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Brisbane review - The Hunchback of Notre Dame: a truly excellent production

By David Wilson                                                                                                                                                    


Based on the Victor Hugo novel and songs from the Disney film

Music By Alan Menken

Lyrics by Stephen Schwartz

Book by Peter Parnell

Direction and set design by Bradley Chapman

Musically directed by Jade Enright

Presented by the Beenleigh Theatre Group

At the Crete St Theatre until Saturday 22 June 2024.

 Tickets are $35 adult, $30 concession/child, available at 


Based on the Victor Hugo novel and with songs from the much-loved Disney animated feature, The Hunchback of Notre Dame showcases the film’s Academy Award-nominated score, as well as new songs by Menken and Schwartz. Peter Parnell’s new book embraces story theatre and features verbatim passages from Victor Hugo’s famous gothic novel.

The musical begins as the bells of Notre Dame sound through the famed cathedral in fifteenth-century Paris. Quasimodo, the deformed bell-ringer who longs to be “Out There” observes all of Paris reveling in the Feast of Fools. Held captive by his devious caretaker, the archdeacon Dom Claude Frollo, he escapes for the day and joins the boisterous crowd, only to be treated cruelly by all but the beautiful Gypsy woman, Esmeralda. Quasimodo isn’t the only one captivated by her free spirit, though – the handsome Captain Phoebus and Frollo are equally enthralled. As the three vie for her attention, Frollo embarks on a mission to destroy the Gypsies – and it’s up to Quasimodo to save them all.

The creative team at Beenleigh Theatre Group has exceeded their ‘always-high’ standard with this truly excellent production. The deservedly confident direction of Bradley Chapman was clear for all to see, and his wonderful set design was as grand as it was simple. The ease with which the set transformed from outside to inside and atop the Cathedral was excellent, and the use of the front edge of the stage as the edge of the Cathedral roof was very effective indeed. It was as though the Cathedral itself was a character. The magnitude of the set was matched by the excellent costuming of Trinette Avery and Jo-Anne Kieseker who have once again done a wonderful job, and the seamless connection between the direction, set design and costuming should be applauded.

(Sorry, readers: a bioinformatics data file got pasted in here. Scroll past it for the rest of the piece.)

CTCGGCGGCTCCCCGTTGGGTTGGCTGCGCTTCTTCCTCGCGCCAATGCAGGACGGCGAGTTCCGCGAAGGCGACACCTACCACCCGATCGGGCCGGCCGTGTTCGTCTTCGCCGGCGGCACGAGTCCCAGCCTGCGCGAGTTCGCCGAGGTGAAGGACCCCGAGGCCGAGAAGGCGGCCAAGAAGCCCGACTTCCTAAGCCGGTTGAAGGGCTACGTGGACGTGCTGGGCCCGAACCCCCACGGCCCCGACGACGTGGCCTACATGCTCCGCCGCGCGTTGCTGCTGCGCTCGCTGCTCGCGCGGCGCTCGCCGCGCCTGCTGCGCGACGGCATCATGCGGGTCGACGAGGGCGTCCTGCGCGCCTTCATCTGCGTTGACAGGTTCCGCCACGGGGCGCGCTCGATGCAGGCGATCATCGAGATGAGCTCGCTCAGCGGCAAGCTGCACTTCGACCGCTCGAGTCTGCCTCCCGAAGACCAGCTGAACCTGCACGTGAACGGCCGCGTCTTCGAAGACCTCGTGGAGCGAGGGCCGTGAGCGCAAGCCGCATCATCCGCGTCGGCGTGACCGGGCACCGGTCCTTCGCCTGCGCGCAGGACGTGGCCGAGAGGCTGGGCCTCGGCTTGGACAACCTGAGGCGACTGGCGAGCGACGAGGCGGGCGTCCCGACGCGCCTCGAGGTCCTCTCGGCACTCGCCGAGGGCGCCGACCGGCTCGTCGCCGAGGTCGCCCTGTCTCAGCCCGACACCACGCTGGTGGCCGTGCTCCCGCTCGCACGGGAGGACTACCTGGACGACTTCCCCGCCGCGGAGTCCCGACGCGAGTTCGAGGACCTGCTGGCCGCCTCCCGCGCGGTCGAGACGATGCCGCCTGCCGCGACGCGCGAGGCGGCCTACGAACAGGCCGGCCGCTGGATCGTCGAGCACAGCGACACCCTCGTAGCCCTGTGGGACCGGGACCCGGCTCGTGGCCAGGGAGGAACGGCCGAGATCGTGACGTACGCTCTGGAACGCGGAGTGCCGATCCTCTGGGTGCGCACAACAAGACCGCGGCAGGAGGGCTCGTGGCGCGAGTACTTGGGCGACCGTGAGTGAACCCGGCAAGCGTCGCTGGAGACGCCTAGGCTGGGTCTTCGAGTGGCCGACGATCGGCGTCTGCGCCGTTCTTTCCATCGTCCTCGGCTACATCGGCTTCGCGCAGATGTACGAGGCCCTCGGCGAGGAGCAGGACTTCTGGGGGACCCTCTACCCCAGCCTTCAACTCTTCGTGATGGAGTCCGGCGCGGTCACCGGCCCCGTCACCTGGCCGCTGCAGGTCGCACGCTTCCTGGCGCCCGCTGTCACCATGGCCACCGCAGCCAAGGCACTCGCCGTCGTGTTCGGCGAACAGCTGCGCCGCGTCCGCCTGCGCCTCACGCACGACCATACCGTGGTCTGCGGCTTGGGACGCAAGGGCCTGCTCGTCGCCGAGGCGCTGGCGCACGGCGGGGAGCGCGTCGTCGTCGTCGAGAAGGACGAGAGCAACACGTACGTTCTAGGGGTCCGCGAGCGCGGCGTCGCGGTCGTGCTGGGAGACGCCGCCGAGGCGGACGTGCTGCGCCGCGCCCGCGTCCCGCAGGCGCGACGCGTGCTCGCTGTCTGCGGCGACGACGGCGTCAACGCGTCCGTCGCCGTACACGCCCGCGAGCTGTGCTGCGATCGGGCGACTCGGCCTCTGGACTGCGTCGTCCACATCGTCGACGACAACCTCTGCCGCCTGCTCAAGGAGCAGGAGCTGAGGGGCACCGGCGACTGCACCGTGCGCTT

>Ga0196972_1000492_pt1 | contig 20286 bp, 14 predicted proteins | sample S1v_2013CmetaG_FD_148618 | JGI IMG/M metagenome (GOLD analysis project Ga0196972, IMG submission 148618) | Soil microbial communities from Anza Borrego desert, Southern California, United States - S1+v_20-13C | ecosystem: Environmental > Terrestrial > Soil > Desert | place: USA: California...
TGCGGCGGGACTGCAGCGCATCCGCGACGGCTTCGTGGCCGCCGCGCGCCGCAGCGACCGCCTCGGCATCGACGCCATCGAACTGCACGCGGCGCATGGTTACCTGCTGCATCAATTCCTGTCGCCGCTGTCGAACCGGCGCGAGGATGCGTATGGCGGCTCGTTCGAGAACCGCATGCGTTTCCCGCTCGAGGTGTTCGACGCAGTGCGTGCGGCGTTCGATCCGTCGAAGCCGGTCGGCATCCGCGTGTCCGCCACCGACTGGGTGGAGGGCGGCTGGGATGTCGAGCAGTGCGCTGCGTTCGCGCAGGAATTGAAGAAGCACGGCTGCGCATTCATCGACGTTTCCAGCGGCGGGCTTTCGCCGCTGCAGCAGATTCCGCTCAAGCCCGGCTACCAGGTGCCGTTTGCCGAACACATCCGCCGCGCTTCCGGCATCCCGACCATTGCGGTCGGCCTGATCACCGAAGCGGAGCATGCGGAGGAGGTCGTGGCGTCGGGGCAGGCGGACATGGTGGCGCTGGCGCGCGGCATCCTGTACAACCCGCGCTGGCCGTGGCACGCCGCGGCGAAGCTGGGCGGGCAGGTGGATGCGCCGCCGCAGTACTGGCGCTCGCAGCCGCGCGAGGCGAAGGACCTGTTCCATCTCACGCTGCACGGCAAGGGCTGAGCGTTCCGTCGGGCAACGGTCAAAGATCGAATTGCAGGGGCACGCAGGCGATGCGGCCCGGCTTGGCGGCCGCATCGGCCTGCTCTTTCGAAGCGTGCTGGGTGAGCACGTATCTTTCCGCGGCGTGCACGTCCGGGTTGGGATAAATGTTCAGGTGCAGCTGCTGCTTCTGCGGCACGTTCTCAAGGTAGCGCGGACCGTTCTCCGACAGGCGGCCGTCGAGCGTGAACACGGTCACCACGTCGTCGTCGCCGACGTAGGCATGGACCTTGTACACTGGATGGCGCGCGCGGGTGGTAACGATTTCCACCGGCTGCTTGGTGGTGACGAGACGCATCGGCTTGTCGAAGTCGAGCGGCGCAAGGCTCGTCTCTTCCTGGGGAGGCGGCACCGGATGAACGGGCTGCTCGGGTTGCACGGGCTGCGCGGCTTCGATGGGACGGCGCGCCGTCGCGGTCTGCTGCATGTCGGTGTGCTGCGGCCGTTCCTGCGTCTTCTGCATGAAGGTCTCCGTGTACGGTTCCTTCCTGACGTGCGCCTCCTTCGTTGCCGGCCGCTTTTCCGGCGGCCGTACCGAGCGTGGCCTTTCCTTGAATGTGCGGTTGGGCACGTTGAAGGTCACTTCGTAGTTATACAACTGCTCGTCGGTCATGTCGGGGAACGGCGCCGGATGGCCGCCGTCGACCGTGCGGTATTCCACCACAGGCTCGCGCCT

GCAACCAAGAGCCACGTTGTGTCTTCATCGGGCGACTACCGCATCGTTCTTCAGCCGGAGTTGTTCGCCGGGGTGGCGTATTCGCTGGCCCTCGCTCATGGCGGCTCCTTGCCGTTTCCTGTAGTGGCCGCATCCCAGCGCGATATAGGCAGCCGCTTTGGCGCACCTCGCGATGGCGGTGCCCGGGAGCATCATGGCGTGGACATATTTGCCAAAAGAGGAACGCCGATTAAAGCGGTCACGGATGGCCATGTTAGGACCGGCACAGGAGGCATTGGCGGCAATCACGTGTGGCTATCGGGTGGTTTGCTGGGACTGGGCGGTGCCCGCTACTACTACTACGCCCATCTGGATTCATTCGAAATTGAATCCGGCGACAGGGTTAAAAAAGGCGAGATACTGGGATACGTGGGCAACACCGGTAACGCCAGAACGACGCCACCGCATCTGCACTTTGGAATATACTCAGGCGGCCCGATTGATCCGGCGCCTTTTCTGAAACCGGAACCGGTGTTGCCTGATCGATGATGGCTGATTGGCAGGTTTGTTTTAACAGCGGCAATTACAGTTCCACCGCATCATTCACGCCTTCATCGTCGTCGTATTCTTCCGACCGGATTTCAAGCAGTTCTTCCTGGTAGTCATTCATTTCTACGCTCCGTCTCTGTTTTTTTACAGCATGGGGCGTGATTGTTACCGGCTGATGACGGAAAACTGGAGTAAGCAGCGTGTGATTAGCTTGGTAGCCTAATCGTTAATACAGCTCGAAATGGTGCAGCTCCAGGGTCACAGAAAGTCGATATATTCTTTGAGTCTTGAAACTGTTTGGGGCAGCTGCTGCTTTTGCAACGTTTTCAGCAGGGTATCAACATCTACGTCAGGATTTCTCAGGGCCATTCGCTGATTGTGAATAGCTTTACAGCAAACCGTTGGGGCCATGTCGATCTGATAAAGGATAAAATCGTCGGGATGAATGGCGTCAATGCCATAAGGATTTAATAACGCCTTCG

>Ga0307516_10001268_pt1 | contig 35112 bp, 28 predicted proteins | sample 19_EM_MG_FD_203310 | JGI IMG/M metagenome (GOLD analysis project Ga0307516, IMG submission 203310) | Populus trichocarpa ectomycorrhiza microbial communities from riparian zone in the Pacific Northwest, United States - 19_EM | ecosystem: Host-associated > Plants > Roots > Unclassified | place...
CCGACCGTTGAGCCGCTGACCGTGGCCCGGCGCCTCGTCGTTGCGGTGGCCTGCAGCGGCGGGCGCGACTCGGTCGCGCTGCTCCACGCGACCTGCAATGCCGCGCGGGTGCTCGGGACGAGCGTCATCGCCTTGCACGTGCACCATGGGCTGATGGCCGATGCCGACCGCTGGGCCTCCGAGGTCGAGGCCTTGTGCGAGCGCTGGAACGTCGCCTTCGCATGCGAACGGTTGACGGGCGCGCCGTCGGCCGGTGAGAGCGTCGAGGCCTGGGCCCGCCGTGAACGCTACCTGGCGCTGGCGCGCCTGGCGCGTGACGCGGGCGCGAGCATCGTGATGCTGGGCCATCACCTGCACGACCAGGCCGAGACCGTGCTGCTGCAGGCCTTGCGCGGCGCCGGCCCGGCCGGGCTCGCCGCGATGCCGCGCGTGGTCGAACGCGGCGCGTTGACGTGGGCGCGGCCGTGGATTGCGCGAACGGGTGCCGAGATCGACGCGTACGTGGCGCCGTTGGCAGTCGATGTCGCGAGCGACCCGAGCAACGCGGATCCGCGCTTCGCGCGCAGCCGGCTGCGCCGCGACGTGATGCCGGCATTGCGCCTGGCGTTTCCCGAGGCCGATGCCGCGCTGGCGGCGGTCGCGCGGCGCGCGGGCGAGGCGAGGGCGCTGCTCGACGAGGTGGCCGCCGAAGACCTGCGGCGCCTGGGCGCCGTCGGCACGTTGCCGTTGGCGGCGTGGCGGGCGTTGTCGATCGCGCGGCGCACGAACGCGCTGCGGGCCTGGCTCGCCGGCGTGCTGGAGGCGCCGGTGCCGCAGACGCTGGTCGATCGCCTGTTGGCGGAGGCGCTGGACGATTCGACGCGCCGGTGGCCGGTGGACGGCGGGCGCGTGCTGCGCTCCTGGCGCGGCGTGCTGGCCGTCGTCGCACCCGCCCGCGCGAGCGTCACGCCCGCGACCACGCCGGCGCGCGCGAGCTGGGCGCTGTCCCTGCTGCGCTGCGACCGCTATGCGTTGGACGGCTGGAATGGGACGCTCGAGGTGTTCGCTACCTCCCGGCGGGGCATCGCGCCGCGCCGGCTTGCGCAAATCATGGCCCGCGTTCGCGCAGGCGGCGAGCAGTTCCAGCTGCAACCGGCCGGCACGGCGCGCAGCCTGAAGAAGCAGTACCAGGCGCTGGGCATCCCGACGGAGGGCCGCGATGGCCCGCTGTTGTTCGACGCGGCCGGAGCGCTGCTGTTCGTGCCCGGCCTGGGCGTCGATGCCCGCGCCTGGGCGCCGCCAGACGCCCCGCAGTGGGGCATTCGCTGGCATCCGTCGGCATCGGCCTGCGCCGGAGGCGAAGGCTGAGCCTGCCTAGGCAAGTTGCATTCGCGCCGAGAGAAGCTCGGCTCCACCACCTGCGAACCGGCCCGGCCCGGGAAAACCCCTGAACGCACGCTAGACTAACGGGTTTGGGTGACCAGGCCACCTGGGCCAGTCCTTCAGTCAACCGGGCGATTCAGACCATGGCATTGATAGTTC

Visually, this production was spectacular, and vocally it was a triumph. The atmosphere created by the magnificent choir and the sheer wall of sound experienced when the entire cast was in full voice was nothing short of breathtaking.

The entire cast was excellent, with the five leads each absolutely nailing their part.

Michael Ware was wonderful as Quasimodo, the pure hearted, disfigured ‘monster’. Ware made the very difficult look easy, expertly capturing the characters shy insecurity, bravery, loyalty and self-doubt in a performance also demanding physicality and vocal strength. Excellent throughout, Ware was at his best when conversing with the statues and gargoyles where his emotional range and comedic timing were on point, and his performance of “Out There” was excellent.

Reagan Warner’s immense stage presence was on full show as the calculating, manipulative and obsessive Dom Claude Frollo, Quasimodo’s ‘Master’. In a role requiring significant gravitas, Warner simply demanded attention. His wonderfully fanatical characterisation was matched by excellent vocals - a powerhouse performance. His performance of “Hellfire” was an absolute highlight, both visually and vocally spectacular.

Nikita O’Keefe was truly enchanting as Esmerelda, the free-spirited and compassionate Gypsy who captured the hearts of Quasimodo, Frollo and Phoebus. Perfectly cast, O’Keefe shone in the demanding role, and her performance of “God Help the Outcasts” was beautiful.

Adam Goodall was marvelous as the charming Phoebus De Martin, the Captain of the Cathedral Guard who ultimately defied Frollo’s corruption to his peril. Goodall did a wonderful job of character development and, as always, his vocals were excellent. In particular, his performance of “Someday” with O’Keefe was a standout.

Harrison Port was at his charismatic best as Clopin Trouillefou, the king of the Gypsies, wonderfully blending the playful mystery of the role with an underlying darkness. Port’s stage presence is undeniable and he was perfectly cast as Clopin.

While each of the leads were individually excellent, the entire cast was strong, and the production was at its absolute best in the big, full cast numbers such as “The Bells of Notre Dame”, which magnificently set the scene for a wonderful experience.

I thoroughly encourage you to see this very high quality production.











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